I mean that in and of itself is a consequence but it's, you know, consequence I think in the purest sense of the word, not necessarily a "they have to feel the pain" but they get to hold a responsibility, right and isn't that what we want? I have not had much experience with curfews yet. A little bit here and there, it's mostly been like, "OK, you're going to go to the movies, this is when it will get out, this is when I expect you home." I know that it's coming in my future. But what are some factors that we can take into consideration, that we should take into consideration when discussing curfews with our teens?

Izumi: Well, for me, I've incorporated that subject in the family meetings. Because it did happen once or twice when he came home later than what I would have liked him or what we agreed on so we put that on the agenda, meaning that every time he's going on, that's usually weekends when he's with friends, I say "What time do you plan to go?" Especially when they have birthdays and "What time do you plan to come home?" and he said "Well, what time do you want me to come home?" He's very clever.

Well, it's a usual thing, I say well, if you're with friends and a parent is taking you home and the birthday party is at your friend's place then, you know, we can always discuss about that. So we do talk about it, we find solutions. I'm not completely rigid as it was not midnight every Saturday or Sunday or anything like that, I really try to think and we talk together, what the situation is and what's the best for everybody and in fact, that makes it very easy because so far, since we've started doing this, he hasn't, well, he's made mistakes but it's more like mistakes is not sort of doing it on purpose, at least, that's how I see it.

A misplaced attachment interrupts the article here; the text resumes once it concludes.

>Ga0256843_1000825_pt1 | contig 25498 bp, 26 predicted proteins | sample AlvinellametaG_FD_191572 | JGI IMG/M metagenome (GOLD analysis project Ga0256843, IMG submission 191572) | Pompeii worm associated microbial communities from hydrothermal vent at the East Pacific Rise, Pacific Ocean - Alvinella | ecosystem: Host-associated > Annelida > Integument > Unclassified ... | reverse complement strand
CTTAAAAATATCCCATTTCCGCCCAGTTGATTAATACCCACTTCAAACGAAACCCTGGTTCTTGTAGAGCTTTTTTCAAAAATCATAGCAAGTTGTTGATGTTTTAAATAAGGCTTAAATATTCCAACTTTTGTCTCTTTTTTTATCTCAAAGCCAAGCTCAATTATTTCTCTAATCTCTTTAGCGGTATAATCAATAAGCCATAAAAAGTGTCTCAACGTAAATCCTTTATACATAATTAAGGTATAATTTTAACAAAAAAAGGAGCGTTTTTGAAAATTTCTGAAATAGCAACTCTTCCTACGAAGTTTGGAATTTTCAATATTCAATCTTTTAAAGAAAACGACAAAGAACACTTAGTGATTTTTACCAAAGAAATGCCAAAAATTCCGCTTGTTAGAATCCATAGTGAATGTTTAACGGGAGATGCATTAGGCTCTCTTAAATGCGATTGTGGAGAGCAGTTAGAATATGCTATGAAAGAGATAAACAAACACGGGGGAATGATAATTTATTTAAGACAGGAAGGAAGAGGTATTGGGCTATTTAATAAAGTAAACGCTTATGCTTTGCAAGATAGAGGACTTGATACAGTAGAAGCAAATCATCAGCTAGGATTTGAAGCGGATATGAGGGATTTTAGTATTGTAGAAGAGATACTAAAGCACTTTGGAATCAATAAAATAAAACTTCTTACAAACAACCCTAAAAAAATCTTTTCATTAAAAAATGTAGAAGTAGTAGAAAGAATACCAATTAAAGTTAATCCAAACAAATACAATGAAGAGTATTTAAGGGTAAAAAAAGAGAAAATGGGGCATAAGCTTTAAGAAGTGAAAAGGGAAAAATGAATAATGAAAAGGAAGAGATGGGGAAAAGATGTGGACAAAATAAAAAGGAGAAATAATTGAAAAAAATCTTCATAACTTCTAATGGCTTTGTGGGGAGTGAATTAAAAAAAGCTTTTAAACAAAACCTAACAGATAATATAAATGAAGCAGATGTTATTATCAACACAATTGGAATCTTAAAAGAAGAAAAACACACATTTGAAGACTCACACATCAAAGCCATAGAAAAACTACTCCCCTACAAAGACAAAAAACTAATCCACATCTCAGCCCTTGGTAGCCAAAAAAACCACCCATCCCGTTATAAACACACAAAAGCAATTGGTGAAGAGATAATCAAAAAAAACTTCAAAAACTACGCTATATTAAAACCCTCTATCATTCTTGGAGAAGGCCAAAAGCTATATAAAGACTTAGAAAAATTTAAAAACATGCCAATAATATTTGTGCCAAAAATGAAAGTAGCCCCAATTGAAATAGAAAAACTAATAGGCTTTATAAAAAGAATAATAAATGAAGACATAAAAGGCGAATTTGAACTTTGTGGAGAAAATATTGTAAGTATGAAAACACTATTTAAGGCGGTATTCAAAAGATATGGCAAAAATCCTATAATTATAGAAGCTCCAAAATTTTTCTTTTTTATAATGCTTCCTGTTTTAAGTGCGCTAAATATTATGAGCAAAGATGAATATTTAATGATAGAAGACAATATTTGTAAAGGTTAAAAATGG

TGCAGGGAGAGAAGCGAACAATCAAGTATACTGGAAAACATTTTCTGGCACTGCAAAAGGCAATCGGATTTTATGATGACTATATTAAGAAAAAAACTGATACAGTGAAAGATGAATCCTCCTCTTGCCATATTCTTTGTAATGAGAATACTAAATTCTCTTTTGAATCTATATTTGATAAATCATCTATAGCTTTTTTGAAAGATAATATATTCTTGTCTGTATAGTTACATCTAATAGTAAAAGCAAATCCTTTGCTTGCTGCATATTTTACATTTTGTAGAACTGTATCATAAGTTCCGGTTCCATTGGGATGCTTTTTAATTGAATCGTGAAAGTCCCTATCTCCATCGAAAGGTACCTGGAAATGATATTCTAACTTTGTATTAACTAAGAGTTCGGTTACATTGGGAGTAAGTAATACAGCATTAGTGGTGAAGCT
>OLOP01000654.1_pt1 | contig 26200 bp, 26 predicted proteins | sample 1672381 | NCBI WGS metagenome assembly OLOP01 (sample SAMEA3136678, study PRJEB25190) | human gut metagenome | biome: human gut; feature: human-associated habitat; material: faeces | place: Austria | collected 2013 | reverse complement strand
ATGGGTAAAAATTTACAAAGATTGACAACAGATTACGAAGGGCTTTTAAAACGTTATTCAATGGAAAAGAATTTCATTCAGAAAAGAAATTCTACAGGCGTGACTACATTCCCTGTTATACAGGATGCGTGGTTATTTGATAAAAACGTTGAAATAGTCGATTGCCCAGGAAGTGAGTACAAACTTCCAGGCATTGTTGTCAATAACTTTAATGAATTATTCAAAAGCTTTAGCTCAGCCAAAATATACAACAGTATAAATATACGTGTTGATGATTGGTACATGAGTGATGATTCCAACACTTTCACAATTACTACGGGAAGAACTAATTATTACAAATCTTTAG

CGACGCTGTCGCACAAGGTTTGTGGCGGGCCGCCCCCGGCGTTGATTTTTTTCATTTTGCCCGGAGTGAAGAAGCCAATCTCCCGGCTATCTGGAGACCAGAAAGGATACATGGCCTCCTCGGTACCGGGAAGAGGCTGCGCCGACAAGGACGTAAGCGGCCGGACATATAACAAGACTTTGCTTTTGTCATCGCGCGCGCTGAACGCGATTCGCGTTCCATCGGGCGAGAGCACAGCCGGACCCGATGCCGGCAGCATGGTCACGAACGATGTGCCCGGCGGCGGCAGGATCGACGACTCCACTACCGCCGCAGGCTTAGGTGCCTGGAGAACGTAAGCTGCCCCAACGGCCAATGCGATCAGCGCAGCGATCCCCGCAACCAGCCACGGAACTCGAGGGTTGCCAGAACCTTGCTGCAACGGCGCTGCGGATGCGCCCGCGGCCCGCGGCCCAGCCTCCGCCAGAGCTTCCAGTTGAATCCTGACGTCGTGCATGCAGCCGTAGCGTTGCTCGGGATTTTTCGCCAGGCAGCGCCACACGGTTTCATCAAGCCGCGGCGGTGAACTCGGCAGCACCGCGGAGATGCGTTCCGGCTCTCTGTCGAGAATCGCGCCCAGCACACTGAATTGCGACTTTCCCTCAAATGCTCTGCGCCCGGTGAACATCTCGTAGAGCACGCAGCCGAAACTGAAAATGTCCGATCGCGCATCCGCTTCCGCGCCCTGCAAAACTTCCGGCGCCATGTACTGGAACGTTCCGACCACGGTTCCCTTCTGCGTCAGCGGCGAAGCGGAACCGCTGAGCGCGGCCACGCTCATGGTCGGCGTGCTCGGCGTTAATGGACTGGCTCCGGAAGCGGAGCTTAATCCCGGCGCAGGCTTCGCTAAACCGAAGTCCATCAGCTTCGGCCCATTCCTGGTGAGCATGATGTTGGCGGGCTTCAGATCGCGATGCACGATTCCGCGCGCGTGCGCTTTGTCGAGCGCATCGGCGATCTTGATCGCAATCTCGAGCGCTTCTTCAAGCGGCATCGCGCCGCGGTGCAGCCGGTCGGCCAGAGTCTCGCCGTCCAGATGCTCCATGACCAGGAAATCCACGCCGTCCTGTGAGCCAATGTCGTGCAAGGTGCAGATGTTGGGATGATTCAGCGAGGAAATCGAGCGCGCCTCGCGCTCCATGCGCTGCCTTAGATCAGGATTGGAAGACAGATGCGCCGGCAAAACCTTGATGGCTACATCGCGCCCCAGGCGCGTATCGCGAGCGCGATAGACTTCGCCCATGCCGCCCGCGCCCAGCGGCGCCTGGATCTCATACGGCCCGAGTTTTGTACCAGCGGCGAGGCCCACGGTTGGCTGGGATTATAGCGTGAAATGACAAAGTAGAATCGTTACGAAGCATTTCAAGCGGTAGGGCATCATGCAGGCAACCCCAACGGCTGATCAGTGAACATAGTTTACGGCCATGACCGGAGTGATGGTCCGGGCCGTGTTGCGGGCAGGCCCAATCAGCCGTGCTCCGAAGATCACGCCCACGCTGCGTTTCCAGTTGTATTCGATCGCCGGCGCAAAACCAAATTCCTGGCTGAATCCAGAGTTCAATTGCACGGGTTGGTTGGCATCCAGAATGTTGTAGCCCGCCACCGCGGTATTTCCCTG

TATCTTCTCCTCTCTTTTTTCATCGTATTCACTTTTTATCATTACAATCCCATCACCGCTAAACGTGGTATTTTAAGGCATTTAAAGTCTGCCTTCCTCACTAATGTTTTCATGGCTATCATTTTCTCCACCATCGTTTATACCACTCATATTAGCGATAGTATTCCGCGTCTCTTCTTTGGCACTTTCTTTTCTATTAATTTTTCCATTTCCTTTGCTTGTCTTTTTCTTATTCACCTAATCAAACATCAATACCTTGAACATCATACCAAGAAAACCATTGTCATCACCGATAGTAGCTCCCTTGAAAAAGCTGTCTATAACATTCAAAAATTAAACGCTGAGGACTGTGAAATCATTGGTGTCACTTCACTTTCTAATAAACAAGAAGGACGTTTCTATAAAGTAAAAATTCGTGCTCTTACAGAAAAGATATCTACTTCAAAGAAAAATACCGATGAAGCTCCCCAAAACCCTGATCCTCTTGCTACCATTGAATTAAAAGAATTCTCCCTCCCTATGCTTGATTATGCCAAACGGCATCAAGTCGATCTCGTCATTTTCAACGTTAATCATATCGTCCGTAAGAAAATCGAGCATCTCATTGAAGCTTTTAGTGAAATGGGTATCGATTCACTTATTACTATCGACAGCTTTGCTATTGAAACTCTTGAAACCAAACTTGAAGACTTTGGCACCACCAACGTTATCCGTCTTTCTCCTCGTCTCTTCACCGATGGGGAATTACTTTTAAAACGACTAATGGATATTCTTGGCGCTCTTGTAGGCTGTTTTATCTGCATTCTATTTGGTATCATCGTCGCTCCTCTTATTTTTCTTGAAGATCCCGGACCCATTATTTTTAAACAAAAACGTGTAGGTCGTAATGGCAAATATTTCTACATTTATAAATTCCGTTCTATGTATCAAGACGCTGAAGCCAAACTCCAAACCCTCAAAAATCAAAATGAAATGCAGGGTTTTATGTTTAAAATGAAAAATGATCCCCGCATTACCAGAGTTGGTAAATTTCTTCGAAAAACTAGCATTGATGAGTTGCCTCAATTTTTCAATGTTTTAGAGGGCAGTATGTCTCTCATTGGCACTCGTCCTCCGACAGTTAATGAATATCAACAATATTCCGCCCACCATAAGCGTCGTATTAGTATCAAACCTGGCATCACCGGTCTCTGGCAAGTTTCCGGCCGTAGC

So whenever he, when he forgets, he really forgets, he's so excited or whatever and so we found another way and so it doesn't work out the first time, that's a complete illusion. I mean, I don't know since he's age 11 how many times we've discussed about curfews and how many times we had to fine tune every time. It's a tedious process but it works. You just need to be patient and admit that, you know, it just doesn't work every time, you know, immediately. And I'm a very impatient person so that was a very big learning for me.

Casey: I think that's really important to highlight. I mean, you know, here you and I are as positive discipline trainers and educators and there's no, like, I mean my people who listen to me a lot know I am all transparency and it's messy, it's messy and we have emotions, right, like, we want what's best for our kids, absolutely, we want them to be safe, we want to know that they're safe, I don't know, I can't speak for you, Izumi, but I know, for me, like, sometimes my desire to know kind of translates into control which is not at all useful. My teenager is teaching me that over and over again and it's, you know, it's ongoing, it's not, it's OK, here's the boundary, you know, this will be what it looks like till you're 18 or out of the house.